Nokia is enlisting systems integrators and value-added resellers in its drive to deliver more complete mobile systems to enterprises.
The Nokia for Business Channel Program follows the mobile phone giant's expansion of its enterprise product line through the acquisition of Intellisync last year. Nokia has long sold security products through enterprise channels and its handsets through mobile operators and retail stores. The company announced Thursday it is expanding its business offerings with more mobile communications and IP (Internet Protocol) telephony products, including e-mail, device management and file synchronization products. Nokia got some channel partners through the Intellisync acquisition, but it wants to add more partners and make sure they are all qualified.
The entry of more channel partners will give enterprises greater choice in whom to buy Nokia products from, said Mary McDowell, executive vice president and general manager of the company's enterprise solutions business. The partners can also deliver the type of support that enterprises are used to getting with complex systems, she said.
Nokia wants to expand its enterprise scope beyond smartphones and e-mail to more complete mobility offerings supporting office phone systems and a variety of applications for use on the road. For example, it has partnerships with several vendors to make business-class eSeries Nokia phones work with those vendors' office phone systems.
When an enterprise buys a set of handsets along with a service such as mobile e-mail, it's much more complicated than just getting phones and a calling plan, McDowell said. There is a server and software to install and integrate into the organization's security infrastructure, and a need for long-term IT support. Nokia wants systems integrators and resellers to fill that void.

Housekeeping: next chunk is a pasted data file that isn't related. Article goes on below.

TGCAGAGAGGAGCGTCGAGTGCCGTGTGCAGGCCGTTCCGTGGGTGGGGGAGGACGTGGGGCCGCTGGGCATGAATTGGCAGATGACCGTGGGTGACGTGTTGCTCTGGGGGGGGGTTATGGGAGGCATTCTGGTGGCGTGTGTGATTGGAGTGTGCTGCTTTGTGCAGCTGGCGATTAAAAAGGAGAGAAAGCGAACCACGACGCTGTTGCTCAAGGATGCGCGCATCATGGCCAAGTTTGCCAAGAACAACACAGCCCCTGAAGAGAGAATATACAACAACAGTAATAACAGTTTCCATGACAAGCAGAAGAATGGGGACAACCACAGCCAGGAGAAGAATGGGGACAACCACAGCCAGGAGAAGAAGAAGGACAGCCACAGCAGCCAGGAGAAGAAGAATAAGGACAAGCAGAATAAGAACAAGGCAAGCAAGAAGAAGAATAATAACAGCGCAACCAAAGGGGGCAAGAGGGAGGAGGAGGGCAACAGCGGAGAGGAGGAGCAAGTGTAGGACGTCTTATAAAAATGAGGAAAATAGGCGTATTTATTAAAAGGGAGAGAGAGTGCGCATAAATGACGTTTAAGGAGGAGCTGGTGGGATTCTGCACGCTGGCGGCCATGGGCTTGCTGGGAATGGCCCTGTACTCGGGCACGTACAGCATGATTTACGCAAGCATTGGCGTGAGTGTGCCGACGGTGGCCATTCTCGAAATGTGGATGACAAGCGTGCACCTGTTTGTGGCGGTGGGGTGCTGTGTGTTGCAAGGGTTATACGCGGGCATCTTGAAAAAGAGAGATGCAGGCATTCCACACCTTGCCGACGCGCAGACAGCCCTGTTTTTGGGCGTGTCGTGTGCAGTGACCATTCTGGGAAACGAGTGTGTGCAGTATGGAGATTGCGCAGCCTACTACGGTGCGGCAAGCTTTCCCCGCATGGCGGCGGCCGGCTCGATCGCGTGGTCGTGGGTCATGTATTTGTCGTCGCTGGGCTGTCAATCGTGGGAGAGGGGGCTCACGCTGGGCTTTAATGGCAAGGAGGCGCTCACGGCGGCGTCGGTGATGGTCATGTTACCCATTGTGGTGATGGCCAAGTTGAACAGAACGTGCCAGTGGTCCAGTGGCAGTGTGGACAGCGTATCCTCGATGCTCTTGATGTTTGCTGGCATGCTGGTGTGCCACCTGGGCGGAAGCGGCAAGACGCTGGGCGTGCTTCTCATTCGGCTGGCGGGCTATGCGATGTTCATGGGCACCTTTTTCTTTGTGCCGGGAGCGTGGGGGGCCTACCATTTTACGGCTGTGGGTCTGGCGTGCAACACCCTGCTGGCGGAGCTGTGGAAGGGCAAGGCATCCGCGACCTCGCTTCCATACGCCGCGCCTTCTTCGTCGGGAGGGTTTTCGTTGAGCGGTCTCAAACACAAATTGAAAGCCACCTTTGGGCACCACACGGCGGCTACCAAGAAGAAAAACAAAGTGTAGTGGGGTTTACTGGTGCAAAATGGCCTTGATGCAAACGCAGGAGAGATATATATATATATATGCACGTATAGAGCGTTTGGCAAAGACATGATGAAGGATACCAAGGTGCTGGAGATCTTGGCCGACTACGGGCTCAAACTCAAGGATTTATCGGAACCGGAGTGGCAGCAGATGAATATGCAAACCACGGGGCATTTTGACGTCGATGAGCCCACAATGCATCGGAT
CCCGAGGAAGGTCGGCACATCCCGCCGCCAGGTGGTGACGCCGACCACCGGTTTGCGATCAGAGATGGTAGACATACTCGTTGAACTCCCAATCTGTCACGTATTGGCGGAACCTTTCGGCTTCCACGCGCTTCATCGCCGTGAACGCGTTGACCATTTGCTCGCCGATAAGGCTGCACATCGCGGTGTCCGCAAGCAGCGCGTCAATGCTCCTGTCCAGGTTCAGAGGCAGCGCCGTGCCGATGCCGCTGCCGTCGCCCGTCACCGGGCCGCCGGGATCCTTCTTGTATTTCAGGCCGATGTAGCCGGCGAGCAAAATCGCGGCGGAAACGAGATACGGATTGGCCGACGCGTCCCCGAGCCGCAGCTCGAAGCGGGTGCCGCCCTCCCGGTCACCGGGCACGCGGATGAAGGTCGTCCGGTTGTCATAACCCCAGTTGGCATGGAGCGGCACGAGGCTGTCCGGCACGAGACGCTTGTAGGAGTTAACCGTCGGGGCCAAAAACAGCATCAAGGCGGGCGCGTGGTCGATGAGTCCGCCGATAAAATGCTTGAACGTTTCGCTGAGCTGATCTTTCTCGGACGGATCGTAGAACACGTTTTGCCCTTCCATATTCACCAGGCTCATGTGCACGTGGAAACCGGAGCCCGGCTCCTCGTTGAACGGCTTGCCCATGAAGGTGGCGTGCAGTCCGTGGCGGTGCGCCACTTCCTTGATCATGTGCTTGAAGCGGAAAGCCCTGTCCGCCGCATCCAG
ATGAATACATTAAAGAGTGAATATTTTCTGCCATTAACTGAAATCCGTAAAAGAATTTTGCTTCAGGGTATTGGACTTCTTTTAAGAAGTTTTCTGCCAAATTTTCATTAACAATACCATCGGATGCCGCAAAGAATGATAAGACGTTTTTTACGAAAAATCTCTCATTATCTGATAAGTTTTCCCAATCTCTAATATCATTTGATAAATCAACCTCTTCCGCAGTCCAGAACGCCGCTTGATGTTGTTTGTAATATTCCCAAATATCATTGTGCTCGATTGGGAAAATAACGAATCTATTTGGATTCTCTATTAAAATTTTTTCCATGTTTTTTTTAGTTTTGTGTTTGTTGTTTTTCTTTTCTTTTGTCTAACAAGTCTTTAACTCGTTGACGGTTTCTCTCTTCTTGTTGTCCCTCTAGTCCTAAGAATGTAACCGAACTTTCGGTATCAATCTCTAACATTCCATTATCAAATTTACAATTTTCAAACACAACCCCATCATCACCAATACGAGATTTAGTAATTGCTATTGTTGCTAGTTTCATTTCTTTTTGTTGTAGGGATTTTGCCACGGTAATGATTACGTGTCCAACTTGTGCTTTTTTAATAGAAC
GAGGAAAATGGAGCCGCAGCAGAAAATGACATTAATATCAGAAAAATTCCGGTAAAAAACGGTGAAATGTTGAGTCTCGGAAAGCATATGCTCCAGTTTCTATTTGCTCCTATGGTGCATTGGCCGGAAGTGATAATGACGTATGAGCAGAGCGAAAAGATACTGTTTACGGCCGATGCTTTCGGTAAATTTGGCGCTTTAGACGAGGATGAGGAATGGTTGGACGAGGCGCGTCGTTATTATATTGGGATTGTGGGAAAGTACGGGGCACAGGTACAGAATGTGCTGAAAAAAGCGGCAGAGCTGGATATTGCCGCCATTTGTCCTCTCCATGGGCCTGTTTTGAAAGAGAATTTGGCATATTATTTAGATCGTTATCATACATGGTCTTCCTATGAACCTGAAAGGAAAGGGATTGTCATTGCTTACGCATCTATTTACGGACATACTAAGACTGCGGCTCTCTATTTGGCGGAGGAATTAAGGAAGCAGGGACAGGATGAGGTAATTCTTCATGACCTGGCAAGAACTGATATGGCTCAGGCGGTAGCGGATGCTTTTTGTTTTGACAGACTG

As part of its program, Nokia will train and certify channel partners and offer them incentives that are tied in part to how much help they give enterprises setting up new systems. The program will have three tracks. Mobility partners will be able to sell Intellisync Mobile Suite and other software for functions such as device management. Security partners will be licensed to resell firewall, IP VPN (virtual private network), intrusion prevention and other products. Voice partners will sell Nokia's enterprise voice systems. All the partners will be licensed to sell Nokia's eSeries business handsets, although Nokia expects most of its handset sales to continue going through operators and retail stores.
Nokia will encourage partners to specialize in more than one track. There will also be two levels of certification, Authorized and Expert, with different levels of training provided by Nokia. The partners will get products through Nokia's authorized distributors.
The Finnish mobile giant made the right decision to expand its channel instead of trying to build its own sales force, which is expensive and time-consuming, said Gartner wireless analyst Michael King. He applauded one feature of the program, a mechanism for enterprises to tell Nokia how good a job the systems integrator or reseller they are working with is doing. It's rare for a vendor to have this type of check on its channel partners, he said.
A local Nokia spokesperson confirmed it planned to launch the program into the Australian market shortly.